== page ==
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Donna High School Senior Eric Garcia has big dreams for his future. He wants to go to medical school and become a neurosurgeon.

To get on the right track, Garcia began taking college courses last year at South Texas College (STC) in fields related to Science, Technology, Engineering and Mathematics (STEM). While enrolled in STC’s Dual Enrollment Academy, Garcia noticed only three Donna ISD students were in the program. He was concerned and knew he had to do something to increase DISD representation.

“I realized that not a lot of students are from Donna, but I also realized that a lot of our students are probably not aware that the Dual Enrollment Academy exists,” Garcia said. “We need to educate them about what’s out there and we need to start at the freshmen level.”

So, to do his part, Garcia joined the DHS Ambassador Program. He serves as president this year and works with 32 other members. They are juniors and seniors whose primary role is to help freshmen transition from middle school to high school and educate them on the resources made available to them. Garcia saw this initiative as a perfect opportunity to explain the Dual Enrollment Academy and the benefits it offers.

“I want to share my expertise in what I have learned through my high school experience, but I also want to make sure that these students know that there are other options out there for them, greater options that can save their families money and put them ahead in their college and educational career,” Garcia said. “I want to target freshmen so when they’re sophomores they can apply to the Dual Enrollment Academy and give us more Donna representation.”

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As part of the program, the ambassadors go over PowerPoint presentations in freshmen classes that explain the roles of the campus departments and what opportunities and programs are available to them. “We tell them about all the campus resources that we have here from the Registrar’s Office, to the new STEM program to the Attendance Office, everything from A to Z,” Garcia said. “It’s important that they know their campus, what information they can get, how to get that information and from whom to get it from.”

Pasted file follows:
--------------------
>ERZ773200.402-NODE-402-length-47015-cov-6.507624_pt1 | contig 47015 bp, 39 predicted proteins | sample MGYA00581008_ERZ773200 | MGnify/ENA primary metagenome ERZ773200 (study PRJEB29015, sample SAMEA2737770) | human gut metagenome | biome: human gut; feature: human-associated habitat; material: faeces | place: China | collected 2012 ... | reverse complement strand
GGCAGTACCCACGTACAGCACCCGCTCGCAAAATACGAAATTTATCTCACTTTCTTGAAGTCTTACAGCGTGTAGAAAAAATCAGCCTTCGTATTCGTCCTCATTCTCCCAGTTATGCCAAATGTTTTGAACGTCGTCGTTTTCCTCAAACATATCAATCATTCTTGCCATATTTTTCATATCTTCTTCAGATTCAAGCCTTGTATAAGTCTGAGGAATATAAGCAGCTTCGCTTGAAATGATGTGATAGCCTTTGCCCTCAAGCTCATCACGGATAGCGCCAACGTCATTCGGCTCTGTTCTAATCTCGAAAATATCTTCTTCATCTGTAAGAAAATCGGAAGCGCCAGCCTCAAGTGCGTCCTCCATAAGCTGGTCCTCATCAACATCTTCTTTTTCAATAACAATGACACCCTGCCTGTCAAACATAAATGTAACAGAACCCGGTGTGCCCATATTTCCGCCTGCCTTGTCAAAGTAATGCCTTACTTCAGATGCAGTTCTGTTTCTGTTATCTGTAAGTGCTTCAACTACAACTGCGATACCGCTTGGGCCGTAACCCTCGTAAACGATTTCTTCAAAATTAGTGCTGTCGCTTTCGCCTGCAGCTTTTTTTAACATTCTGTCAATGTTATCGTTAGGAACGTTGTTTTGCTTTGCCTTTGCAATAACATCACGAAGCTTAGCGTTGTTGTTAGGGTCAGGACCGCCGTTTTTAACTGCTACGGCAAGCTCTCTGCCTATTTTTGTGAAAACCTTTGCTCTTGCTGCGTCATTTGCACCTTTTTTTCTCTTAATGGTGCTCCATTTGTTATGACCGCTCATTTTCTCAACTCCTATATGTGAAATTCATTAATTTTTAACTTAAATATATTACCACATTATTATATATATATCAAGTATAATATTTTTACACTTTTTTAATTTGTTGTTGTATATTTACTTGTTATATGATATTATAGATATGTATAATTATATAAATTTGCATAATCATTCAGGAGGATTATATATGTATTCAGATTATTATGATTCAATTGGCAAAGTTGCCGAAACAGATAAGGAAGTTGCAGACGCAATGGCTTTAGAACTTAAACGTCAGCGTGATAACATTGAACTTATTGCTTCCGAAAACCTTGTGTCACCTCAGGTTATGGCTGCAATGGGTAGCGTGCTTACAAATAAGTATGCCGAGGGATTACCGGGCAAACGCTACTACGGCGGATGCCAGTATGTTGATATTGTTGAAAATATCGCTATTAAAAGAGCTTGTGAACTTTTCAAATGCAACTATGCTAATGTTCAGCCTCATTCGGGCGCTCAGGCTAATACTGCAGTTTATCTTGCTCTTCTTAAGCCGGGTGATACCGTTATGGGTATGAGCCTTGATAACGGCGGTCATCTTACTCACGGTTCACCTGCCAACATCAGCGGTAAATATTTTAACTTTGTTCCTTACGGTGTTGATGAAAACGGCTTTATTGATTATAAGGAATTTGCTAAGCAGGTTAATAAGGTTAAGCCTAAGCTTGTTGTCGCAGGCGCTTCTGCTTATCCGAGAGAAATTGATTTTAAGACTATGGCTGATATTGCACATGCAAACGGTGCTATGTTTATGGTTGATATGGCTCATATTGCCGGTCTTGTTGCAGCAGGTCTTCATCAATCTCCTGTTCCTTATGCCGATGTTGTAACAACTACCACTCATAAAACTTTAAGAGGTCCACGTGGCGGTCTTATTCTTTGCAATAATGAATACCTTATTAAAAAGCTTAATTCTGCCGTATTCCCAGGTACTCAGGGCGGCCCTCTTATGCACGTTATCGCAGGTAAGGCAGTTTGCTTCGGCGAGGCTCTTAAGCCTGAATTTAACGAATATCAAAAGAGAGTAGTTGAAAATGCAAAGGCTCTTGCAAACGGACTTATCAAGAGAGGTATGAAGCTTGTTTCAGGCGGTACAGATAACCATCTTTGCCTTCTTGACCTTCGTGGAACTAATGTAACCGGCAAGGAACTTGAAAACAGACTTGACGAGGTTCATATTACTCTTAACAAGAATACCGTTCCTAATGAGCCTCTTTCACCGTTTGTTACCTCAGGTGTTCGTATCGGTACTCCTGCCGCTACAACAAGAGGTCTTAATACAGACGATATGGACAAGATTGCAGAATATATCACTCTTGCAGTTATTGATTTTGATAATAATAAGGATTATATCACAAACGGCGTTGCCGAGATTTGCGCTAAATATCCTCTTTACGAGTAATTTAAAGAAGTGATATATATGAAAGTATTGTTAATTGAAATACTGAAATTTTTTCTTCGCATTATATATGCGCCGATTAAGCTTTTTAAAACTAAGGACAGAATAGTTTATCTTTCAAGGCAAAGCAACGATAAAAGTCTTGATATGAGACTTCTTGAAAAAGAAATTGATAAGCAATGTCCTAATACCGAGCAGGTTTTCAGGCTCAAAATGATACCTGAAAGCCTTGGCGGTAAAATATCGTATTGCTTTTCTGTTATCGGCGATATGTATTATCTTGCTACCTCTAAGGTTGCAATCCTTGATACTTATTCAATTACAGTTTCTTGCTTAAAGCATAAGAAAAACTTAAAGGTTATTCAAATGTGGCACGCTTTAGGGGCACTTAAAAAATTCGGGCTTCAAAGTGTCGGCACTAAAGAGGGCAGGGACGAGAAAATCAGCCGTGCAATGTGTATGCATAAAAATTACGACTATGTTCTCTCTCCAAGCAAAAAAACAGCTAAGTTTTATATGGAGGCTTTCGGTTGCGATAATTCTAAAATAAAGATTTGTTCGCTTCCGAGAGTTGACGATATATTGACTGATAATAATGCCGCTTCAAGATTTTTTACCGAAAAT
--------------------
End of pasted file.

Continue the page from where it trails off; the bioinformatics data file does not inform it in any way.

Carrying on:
Garcia said many of the students he shares information with are interested in engineering, an area he is not familiar with since he is pursuing a biology major in college. Nevertheless, he still helps them as much as he can.

“I wish I could offer them more insight, but at the end of the day I still feel satisfied,” Garcia said. “They know what option is out there even though I don’t know everything about that option. As for their knowledge of campus resources, they don’t know much and aren’t familiar with a transcript and things like that. So, even though they know some things, there are always other things they don’t know and can learn.”

DHS administrators are proud of what the program has become. They believe it has positively impacted many students over the years by helping them be better prepared for life beyond high school.

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